TV Times talks to David Jason about his 70th anniversary documentary on The Battle of Britain and his new one-off drama, Albert’s Memorial

These are both serious subjects but they also have a lighter side. Is that important to you?
“If you’ve got a story to tell then, no matter how bleak or how sad is it, you must always give your audience a break and something that will make them smile, too. If you ask me, there’s always humour in tragedy and vice versa and TV should reflect that.”

But presumably their content is very different?
“One is factual piece about probably the bravest men and women in the entire history of our nation. The other is a comedy drama about two old codgers returning the body of a comrade to Germany for burial. They transport him through France in a coffin on top of a taxi, bickering and bouncing off each other like Laurel and Hardy all the way. The two programmes are very different, but both grew of the huge respect that I have for those who fought in World War Two in general, whether in the air, at sea or on land.
“Without these brave souls we’d have been invaded by the Nazis and none of us would have shared the life and the freedoms that I know I’ve certainly enjoyed in my lifetime. So both the documentary and the drama are, in their own way, a tribute.”

How has the war influenced you?
“Well, I was born in February 1940 myself and I was six months old when the Battle of Britain was raging overhead. I grew up in London, which had been devastated by the bombing. So I feel that in many ways I have been shaped by the war and it has always fascinated me.”

Did your family suffer any near misses?
“One bomb landed just up the road on The Gaumont Cinema, another in Percy Road, the street next to us, and a third in our road, Lodge Lane. If the bomb had dropped just 150 yards to the right I wouldn’t be here today.”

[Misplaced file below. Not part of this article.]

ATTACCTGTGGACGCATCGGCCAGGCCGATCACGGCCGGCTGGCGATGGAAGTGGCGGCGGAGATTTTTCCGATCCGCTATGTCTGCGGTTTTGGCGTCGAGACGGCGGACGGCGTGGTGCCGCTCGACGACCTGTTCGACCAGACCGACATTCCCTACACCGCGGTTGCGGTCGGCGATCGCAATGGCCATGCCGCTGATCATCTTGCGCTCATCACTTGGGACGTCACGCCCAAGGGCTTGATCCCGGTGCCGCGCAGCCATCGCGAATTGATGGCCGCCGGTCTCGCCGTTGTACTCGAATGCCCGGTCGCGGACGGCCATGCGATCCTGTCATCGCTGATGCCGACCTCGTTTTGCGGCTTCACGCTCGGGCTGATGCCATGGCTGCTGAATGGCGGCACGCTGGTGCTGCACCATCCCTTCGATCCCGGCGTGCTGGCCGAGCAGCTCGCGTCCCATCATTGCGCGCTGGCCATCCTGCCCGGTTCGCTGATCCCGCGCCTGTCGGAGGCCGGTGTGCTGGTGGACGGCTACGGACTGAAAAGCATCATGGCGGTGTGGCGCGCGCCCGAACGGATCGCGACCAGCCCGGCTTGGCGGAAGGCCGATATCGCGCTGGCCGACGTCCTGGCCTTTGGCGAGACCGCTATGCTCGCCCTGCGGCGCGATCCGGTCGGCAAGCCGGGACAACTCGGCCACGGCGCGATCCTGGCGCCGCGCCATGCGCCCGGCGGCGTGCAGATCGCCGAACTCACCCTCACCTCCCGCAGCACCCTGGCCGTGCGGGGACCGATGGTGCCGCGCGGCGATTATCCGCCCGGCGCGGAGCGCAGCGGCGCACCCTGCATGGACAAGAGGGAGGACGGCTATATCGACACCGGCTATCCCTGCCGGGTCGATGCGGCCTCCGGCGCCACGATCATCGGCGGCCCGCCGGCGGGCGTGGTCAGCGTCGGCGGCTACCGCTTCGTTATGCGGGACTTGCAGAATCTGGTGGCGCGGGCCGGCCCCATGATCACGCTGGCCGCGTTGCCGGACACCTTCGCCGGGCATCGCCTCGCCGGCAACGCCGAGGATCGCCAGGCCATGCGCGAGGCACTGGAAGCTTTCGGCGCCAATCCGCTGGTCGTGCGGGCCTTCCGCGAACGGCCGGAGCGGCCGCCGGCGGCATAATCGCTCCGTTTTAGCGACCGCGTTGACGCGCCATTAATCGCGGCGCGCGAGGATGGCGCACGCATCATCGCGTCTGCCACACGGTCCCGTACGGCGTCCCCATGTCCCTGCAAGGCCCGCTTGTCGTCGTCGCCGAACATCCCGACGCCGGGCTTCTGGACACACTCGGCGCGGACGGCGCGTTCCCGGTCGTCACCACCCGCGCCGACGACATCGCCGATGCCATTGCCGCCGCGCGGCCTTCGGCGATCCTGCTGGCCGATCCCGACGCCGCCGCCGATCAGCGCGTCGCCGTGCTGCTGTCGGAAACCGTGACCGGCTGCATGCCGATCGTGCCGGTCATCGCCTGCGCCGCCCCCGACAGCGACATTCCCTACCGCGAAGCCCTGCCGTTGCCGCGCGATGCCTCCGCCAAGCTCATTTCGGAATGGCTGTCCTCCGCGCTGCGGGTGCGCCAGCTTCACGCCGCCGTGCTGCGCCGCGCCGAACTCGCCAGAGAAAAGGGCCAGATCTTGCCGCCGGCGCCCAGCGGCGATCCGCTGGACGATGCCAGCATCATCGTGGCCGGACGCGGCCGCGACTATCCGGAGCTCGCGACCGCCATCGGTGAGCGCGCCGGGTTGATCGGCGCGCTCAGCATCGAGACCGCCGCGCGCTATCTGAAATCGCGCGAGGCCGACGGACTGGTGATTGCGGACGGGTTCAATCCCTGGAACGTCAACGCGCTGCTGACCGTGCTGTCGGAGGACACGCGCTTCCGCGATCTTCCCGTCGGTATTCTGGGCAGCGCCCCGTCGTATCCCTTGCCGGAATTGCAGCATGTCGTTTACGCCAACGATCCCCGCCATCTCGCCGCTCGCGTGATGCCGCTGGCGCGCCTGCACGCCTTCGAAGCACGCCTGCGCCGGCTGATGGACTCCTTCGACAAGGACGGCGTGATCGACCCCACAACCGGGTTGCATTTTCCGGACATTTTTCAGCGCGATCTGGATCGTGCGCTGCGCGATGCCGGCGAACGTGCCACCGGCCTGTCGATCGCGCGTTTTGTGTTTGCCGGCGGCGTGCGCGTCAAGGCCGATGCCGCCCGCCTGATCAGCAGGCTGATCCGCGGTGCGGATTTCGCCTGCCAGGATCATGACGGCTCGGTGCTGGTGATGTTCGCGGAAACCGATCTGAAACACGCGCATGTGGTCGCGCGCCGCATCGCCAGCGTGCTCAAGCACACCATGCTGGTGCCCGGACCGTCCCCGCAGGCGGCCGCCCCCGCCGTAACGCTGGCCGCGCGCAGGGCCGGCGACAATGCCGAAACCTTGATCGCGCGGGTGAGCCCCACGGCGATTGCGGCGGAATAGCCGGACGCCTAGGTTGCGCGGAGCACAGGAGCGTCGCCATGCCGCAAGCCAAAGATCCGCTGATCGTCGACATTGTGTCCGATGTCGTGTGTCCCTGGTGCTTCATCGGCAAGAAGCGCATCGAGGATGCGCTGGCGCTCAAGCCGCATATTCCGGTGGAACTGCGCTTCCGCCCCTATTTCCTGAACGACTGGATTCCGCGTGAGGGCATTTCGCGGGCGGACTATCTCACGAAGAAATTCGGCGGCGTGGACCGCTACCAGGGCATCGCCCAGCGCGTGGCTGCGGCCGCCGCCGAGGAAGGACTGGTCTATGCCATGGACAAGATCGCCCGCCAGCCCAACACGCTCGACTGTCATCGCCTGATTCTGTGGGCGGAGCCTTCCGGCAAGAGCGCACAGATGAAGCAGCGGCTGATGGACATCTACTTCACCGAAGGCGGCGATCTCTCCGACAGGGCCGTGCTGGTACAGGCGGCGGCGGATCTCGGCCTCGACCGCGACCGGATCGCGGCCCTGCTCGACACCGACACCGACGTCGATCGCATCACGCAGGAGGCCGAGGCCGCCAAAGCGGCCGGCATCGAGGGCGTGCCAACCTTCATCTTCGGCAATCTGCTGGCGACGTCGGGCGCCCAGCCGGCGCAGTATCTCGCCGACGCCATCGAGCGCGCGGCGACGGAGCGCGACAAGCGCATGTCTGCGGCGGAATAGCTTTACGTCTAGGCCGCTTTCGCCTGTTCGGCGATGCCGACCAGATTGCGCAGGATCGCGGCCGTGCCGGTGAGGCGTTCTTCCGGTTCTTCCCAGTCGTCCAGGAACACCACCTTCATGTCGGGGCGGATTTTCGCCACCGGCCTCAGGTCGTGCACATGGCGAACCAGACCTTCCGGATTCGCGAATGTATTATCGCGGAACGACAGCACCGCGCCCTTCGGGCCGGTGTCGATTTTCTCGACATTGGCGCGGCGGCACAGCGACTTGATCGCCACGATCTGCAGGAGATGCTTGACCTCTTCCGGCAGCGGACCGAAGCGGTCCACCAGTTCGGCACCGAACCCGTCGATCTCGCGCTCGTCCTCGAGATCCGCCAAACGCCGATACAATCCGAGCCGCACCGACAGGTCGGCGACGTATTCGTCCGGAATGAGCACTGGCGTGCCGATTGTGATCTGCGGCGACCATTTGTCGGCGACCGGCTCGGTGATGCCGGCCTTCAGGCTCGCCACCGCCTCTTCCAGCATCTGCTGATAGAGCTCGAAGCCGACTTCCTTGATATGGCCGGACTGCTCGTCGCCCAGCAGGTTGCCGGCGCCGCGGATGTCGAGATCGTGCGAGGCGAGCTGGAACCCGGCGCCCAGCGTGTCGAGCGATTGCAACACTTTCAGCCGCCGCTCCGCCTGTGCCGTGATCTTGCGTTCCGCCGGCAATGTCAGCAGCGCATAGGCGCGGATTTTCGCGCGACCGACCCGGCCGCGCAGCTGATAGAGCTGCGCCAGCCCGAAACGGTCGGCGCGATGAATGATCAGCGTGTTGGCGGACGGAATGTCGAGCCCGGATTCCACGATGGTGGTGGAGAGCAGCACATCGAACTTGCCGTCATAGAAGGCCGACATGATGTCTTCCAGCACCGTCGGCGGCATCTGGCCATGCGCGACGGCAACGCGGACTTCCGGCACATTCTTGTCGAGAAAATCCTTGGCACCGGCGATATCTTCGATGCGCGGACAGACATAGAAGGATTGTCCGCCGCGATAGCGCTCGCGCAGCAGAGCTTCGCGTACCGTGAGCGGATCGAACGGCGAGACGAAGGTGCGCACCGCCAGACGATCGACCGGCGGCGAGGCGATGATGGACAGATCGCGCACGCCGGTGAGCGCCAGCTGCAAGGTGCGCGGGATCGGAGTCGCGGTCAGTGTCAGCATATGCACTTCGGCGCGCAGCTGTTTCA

What was the aim of the documentary?
“I wanted to tell the story not just of ‘the few’, so named by Winston Churchill, but of the ‘many’ behind them. Without them the battle could never have been won.”

And the drama?
“The three old codgers, Harry, my character, Frank, played by David Warner, and Michael Jayston’s character, poor dead Albert, didn’t really exist. But the story of what happened to them is taken from real and rather shocking events that have stained the pages of history. It would spoil it to disclose what those events were or why Vickie, a beautiful young German woman who’s played by Judith Hoersch, is on the journey with them. Suffice to say they are going back to Germany to bury not just their friend, but their grief and their guilt about a truly awful experience that they all shared so many years ago. Right from the outset, I didn’t want Albert’s Memorial to be just an entertainment programme any more than I wanted the Battle of Britain to be a dry old history lesson.”

David Jason: The Battle of Britain is on September 12 at 7pm on ITV1 followed by Albert’s Memorial at 9pm.